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The TCG Anadolu’nun fitting out and due to commission in late 2020.

The Turkish Navy is facing a bit of a problem with regard to its putative naval air-arm after a glitch that some see as being similar to those the British have inflicted upon themselves in recent years.

Some ten years ago the Turkish defence ministry was looking into developing a force-projection capability based on a helicopter-carrying vessel  capable of supporting amphibious operations. It was intended become a force-multiplier and to permit Turkey to consider itself a “global power”. Locally it was classified as a Multipurpose Amphibious Assault Ship, but regarded as an LHD in international terms.

(LHD standing for  landing helicopter dock (LHD), denoting a multipurpose amphibious assault ship capable of operating helicopters and having a well-deck.  LHD vessels are built with a full flight deck similar in appearance to an aircraft carrier to operate utility and attack helicopters. Wikipedia.)

A Chinook CH-47F makes an approach to HMAS Canberra while the ship is alongside in her home port of Sydney. Photo: RAN.

The design was licensed from Navantia shipyard in Spain, which has also provided a lot of technology transfer and the Turks. The Spanish Navy operates one such ship, the Juan Carlos 1. The RAN operates two versions called the Canberra Class, consisting of HMAS Canberra and Adelaide.  The Royal Australian Navy emphasises that although the vessels are intended for amphibious assault operations, they are also ideally suited to humanitarian relief work, something that the Turks might not be highlighting today.

The Turkish ship, called, the TCG Anadolu, was specifically fitted with a flight deck capable of operating VSTOL aircraft in addition to helicopters. This was predicated upon having the naval version of the US-made F-35A jet, the F-35B, which has been purchased by the UK amongst others.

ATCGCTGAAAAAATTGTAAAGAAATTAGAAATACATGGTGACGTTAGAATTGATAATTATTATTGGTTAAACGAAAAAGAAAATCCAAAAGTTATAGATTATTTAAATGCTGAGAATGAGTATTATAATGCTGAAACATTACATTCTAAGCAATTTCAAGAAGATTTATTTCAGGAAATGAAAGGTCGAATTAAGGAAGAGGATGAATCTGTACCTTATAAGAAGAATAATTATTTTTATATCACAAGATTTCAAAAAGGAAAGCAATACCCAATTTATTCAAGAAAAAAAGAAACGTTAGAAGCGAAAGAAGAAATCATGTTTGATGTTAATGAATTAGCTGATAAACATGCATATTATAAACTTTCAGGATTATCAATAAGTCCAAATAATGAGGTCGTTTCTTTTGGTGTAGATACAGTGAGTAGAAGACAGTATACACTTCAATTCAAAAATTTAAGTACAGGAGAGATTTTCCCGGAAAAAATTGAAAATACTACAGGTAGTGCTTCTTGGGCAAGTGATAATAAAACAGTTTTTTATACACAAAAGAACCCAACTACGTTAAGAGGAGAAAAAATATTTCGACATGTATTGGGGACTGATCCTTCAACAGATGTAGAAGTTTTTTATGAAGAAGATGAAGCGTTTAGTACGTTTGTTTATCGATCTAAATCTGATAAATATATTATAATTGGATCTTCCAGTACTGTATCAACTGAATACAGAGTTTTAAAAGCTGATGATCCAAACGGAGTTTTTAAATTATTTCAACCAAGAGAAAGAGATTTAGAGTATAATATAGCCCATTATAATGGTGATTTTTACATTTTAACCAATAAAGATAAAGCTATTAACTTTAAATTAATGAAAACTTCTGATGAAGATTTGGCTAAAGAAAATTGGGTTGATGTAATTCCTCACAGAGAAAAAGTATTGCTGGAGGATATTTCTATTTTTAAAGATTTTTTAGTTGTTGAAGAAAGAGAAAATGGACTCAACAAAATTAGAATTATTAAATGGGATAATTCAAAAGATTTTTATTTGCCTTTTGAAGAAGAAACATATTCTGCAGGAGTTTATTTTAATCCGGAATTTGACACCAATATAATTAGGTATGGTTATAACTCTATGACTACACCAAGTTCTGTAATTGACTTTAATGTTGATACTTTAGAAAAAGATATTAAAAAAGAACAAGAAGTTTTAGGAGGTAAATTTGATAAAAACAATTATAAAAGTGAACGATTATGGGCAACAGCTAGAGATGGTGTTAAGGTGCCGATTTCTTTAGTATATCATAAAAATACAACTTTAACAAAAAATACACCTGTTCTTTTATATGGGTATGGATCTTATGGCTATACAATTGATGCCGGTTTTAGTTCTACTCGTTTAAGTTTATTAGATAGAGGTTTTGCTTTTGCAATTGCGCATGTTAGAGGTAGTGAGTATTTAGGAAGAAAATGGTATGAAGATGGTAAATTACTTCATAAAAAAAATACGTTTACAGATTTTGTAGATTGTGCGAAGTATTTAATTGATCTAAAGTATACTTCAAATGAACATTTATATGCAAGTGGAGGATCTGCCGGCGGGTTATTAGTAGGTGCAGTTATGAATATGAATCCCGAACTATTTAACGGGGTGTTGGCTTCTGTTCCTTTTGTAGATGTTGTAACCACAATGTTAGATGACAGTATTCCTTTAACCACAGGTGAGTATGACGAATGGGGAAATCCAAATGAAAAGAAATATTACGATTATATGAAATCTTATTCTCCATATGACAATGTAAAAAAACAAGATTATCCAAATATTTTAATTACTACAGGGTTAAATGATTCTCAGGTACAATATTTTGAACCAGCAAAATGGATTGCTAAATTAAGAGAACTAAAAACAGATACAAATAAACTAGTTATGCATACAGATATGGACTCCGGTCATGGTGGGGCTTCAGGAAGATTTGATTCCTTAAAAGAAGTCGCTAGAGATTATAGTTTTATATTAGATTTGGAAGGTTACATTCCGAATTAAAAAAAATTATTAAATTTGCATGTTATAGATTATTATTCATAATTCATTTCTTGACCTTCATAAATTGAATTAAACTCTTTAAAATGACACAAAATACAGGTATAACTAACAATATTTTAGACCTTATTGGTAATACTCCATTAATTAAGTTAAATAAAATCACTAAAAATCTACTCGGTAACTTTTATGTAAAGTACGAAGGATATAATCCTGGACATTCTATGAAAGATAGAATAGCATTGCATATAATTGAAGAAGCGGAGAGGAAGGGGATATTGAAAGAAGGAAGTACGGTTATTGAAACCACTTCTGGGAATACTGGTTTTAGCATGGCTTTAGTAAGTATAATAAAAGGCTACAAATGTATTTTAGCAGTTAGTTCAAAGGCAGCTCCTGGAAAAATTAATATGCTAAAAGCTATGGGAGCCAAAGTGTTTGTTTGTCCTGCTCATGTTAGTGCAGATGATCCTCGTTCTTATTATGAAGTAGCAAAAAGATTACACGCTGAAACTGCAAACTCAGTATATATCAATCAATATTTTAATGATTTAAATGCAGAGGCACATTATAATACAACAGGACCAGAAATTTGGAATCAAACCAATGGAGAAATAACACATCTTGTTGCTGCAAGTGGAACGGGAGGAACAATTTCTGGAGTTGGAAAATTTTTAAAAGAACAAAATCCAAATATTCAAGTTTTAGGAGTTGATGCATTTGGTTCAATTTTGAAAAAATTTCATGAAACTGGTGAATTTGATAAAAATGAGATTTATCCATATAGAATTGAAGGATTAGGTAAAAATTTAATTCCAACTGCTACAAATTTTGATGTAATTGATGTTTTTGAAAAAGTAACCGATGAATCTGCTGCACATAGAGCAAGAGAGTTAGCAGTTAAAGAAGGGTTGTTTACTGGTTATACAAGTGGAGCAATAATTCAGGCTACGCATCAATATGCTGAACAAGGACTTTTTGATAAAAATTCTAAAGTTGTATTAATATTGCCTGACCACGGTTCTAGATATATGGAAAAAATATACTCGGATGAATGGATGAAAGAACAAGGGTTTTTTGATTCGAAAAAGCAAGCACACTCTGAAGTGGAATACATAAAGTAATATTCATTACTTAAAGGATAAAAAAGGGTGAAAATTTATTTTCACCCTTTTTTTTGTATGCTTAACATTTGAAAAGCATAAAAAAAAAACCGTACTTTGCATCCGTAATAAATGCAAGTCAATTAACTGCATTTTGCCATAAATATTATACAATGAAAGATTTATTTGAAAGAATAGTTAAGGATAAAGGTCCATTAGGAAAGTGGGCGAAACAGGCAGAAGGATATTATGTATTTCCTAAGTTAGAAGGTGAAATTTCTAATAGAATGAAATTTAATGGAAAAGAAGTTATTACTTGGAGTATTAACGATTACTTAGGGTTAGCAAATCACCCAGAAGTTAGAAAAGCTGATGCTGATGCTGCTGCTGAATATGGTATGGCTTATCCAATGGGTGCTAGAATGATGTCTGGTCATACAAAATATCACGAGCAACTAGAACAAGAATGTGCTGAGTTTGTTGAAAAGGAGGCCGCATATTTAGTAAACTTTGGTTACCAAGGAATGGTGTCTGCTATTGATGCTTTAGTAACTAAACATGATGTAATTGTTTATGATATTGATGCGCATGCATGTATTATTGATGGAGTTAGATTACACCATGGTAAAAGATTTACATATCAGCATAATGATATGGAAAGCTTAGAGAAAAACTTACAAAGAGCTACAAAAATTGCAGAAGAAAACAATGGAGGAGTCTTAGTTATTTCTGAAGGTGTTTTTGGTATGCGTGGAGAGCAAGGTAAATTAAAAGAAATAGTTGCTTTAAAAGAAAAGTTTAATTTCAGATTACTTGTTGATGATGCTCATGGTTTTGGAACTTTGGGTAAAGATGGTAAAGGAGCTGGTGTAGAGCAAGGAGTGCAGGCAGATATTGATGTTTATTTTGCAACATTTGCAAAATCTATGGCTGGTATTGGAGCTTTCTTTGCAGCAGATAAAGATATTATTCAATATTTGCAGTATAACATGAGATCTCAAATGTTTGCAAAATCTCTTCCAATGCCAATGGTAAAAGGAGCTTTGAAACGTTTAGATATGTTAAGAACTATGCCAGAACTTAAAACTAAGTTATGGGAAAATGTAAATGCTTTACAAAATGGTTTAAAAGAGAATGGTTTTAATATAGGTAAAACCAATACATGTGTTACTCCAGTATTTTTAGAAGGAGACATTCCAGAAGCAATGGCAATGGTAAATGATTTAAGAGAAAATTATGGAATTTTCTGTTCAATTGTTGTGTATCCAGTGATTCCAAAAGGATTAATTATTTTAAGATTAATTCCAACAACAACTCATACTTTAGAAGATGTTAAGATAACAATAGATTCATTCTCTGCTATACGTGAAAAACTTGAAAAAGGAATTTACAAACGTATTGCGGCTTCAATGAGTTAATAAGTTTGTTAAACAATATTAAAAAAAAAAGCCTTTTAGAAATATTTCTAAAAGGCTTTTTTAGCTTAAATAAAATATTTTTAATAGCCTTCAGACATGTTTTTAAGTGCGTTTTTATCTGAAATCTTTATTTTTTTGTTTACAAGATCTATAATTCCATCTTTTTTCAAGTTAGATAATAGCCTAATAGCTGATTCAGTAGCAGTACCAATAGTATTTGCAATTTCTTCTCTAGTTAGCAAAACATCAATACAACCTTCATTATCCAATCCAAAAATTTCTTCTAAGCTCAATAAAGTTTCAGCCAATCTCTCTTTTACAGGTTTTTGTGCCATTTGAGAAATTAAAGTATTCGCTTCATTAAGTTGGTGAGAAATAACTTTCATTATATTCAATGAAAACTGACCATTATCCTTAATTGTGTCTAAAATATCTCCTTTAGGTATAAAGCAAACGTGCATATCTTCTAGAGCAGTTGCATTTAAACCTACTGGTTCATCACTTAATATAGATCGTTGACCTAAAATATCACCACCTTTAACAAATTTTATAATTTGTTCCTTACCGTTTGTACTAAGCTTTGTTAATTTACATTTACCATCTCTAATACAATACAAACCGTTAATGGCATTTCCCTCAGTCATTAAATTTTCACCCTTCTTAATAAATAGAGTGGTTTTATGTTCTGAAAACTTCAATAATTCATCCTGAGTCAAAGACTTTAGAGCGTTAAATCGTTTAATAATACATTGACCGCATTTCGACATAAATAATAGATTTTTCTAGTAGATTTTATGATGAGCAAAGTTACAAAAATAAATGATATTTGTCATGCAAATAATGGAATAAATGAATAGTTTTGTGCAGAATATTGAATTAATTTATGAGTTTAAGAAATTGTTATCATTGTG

However, when the present president of Turkey decided to take his country down a rather less pro-NATO  route, he became tempted by Mr Putin to buy the new Russian  S-400 air-defence missile system. At once, the US advised him that it would be inconceivable for a country such as Turkey to be allowed access to the new aircraft with its stealth technology at the same time as having Russian technical experts installing an air defence system in the country. The obvious problem would be that the Russians could gain critical insights into weaknesses in the F-35’s stealth which would be of immense value to Mr Putin and his defence-chiefs for years or decades to come.

The US stuck to their guns and when the Turks took delivery of the first S-400 they were informed on the 17th July this year that the US deal was cancelled. And so the ship, which has cost a total of some $1bn and is due to be finished in just over a year, will be without any form of fixed-wing aircraft.  That said, it is not impossible that the Russians have tried to console the Turks with the prospect of a future Russian VSTOL naval fighter jet. They have recently announced that Mr Putin has ordered the development of such an aircraft, possibly based upon work on the old Yak 141 VSTOL design.

The YAK 141 might be the basis of a new Russian VSTOL naval fighter

In the meantime, it is assumed that the Turkish navy will be using its new ship in its intended original role as a helicopter-carrying amphibious landing vessel. However, as was pointed out in a recent TMT article, the Royal Navy could well do with a capable helicopter carrier to replace HMS Ocean for work in the Gulf. We could, presumably, even operate our own F-35Bs from the ship.

A Crowd-Funding project perhaps?

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